Katsu: I learned to be more flexible. This project was a little different in that I have partners, Glasstown Entertainment, who were involved in shaping the story. While I had worked as part of a team on non-fiction, this was my first such experience writing fiction. It’s probably like writing for television: a collaborative effort, in order to produce the most enjoyable experience for the reader.
TrunkSpace: Prior to pursuing your career as an author, you spent many years as a senior intelligence analyst. The real world sometimes feels more fictional than what any writer could conjure up. In your opinion, what’s more interesting… reality or fantasy? Or, like “The Hunger,” is it a combination of both?
Katsu: Reality is endlessly fascinating, don’t you think? The biggest gift I took away from my day job was that I learned to dive into any subject. It didn’t matter whether you had a personal interest. Once you dove in, you learned so many fascinating things, and particularly with history. Once you get past the surface, the stuff you learn in school, you find entire universes of detail and nuance. It teaches you that nothing is black or white. But the nice thing about fiction is that you get to choose whom you spend your days with – you create them!
TrunkSpace: How long did it take for you to discover your voice as a writer?
Katsu: It’s something I work on a lot. I’ve developed this slightly formal tone that works well for historical fiction – getting it right for “The Taker” took 10 years – but there are lots of unpublished things where I’ve experimented with more informal or stylized voices. Voice is so important, especially today, when readers are used to TV and graphic novels with strong signature styles.
TrunkSpace: Regarding the process, is writing a labor of love for you or does it feel more like labor? Do you enjoy the process?
Katsu: It’s still both. I love writing and am glad to be able to do it for a living. However, I’m always cognizant of the fact that it doesn’t mean I can write whatever I want and expect there to be a market for it. I get asked for advice by a lot of people who want to sell a book and one of the first things I tell them is writing and publishing are two separate things. Writing is a craft and an art, but publishing is a business. If it doesn’t feel like work, you’re probably doing it wrong.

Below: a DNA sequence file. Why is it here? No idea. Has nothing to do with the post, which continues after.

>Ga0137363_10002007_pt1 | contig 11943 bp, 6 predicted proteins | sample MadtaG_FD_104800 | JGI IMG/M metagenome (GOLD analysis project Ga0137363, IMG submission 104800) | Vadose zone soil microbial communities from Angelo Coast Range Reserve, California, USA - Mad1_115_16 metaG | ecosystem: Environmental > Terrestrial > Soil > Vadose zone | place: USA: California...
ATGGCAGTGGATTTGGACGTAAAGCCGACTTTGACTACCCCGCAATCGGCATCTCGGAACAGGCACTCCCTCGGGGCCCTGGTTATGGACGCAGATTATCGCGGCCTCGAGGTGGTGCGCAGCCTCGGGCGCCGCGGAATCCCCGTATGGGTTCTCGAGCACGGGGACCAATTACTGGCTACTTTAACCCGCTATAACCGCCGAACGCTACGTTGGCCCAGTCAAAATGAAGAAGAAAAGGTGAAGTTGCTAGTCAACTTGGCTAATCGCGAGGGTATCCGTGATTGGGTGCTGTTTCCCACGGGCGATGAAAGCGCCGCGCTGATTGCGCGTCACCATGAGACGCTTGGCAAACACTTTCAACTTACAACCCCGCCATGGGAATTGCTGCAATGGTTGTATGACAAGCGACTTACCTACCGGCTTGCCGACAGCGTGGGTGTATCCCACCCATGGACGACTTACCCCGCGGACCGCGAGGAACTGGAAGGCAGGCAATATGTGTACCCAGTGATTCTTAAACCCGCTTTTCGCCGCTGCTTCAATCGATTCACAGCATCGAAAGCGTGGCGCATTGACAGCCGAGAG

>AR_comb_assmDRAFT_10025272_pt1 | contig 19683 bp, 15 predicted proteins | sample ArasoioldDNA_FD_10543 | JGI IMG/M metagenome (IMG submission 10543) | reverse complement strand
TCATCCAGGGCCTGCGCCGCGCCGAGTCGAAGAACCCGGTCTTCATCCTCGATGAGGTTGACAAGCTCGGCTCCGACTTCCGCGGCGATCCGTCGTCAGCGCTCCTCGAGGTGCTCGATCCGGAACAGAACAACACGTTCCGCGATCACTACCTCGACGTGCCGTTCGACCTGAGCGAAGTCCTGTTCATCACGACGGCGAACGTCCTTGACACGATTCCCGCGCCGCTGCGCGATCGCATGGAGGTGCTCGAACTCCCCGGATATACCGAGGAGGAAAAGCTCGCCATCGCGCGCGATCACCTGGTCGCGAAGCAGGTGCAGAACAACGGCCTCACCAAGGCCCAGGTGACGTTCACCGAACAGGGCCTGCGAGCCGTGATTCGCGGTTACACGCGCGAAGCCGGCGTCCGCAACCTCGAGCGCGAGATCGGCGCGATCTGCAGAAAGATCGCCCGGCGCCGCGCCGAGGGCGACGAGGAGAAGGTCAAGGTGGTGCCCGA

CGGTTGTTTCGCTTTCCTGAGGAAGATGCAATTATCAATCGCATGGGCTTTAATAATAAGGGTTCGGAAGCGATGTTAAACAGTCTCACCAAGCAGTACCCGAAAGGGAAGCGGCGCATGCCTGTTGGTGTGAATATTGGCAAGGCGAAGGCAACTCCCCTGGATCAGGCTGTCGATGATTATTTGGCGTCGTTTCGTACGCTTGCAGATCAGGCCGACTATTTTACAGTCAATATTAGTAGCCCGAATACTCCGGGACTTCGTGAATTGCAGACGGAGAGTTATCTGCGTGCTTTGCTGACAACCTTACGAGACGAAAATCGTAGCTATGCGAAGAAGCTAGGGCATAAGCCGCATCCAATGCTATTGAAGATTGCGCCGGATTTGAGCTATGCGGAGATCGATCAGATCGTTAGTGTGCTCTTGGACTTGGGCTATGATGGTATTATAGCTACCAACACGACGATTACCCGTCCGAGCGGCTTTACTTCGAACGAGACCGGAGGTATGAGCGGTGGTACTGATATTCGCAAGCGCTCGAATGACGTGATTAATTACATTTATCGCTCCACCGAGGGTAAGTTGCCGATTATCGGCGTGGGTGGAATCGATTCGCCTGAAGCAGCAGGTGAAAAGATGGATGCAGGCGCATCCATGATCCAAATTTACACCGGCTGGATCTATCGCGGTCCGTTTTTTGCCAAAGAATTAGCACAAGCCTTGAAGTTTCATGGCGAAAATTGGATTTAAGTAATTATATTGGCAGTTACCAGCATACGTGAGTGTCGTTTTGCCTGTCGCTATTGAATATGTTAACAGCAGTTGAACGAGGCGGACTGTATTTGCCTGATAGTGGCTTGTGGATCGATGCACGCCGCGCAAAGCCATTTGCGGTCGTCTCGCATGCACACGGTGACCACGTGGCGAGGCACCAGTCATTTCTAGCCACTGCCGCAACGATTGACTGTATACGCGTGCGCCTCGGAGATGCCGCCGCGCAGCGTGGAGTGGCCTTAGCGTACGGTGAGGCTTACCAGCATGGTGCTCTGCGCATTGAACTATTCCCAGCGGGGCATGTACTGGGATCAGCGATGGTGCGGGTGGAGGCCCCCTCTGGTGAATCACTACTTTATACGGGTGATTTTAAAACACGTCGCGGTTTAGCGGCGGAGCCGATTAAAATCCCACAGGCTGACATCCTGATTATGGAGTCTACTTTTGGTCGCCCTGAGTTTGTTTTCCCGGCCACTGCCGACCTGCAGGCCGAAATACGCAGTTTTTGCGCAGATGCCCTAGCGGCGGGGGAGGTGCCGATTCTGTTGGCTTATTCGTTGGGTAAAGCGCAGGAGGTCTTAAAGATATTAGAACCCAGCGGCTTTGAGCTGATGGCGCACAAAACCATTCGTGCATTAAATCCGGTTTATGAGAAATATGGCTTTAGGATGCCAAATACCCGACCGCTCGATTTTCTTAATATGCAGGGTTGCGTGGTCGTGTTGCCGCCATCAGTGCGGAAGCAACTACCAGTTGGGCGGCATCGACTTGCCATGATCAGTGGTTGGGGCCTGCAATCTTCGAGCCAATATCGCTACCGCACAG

TrunkSpace: And what does that process look like? What are the ideal conditions for putting in a good day of writing?
Katsu: This particular book started with a lot of research so that I had a good sense of the route, who was in the wagon party, and what the main challenges were. As for working conditions, I’m not precious about them; I’m a workaholic and work anywhere. Now that I write full-time, I’ve had to learn to pace myself and make time for normal things like exercise and grocery shopping and socializing.
TrunkSpace: Do you self-edit as you write?
Katsu: My normal process is to write a few chapters at a time, just get the first draft out. If I’m just starting a story those first chapters can be really rough as I’m getting to know the characters and setting. Then I go back and edit them. Once I’ve been working on a book consistently, I can usually get the first draft chapters to the point where they won’t need much editing. The really heavy lifting on revision comes later, after my partners on the book, Glasstown Entertainment, and my editor at G.P. Putnam’s Sons, have weighed in.
TrunkSpace: Where are you the hardest on yourself as a writer?
Katsu: I try to bring the unexpected to every scene, to make it fresh in some way. It doesn’t have to be crazy flashy or self-conscious, but I hate boring writing. To be a novelist, you have to analyze other people’s books. What worked, what didn’t. Great writing can make you see the world in a new way. Pedestrian writing may tell the story but it doesn’t make a meaningful contribution to the reader’s life.
TrunkSpace: What are you working on now and what will people be able to read next?
Katsu: The next novel is set around the time of the Gilded Age, which allows me to look at social issues like women’s suffrage and class inequality, but also occultism, which was the rage. As always, the supernatural element rises naturally from the story and isn’t a specific trope, though it’s closer to a ghost story than anything else. It’s quite different from “The Hunger,” more opulent, with some famous people as main characters (which presents its own set of challenges), but hopefully every bit as enjoyable.
“The Hunger” is available tomorrow from G.P. Putnam’s Sons.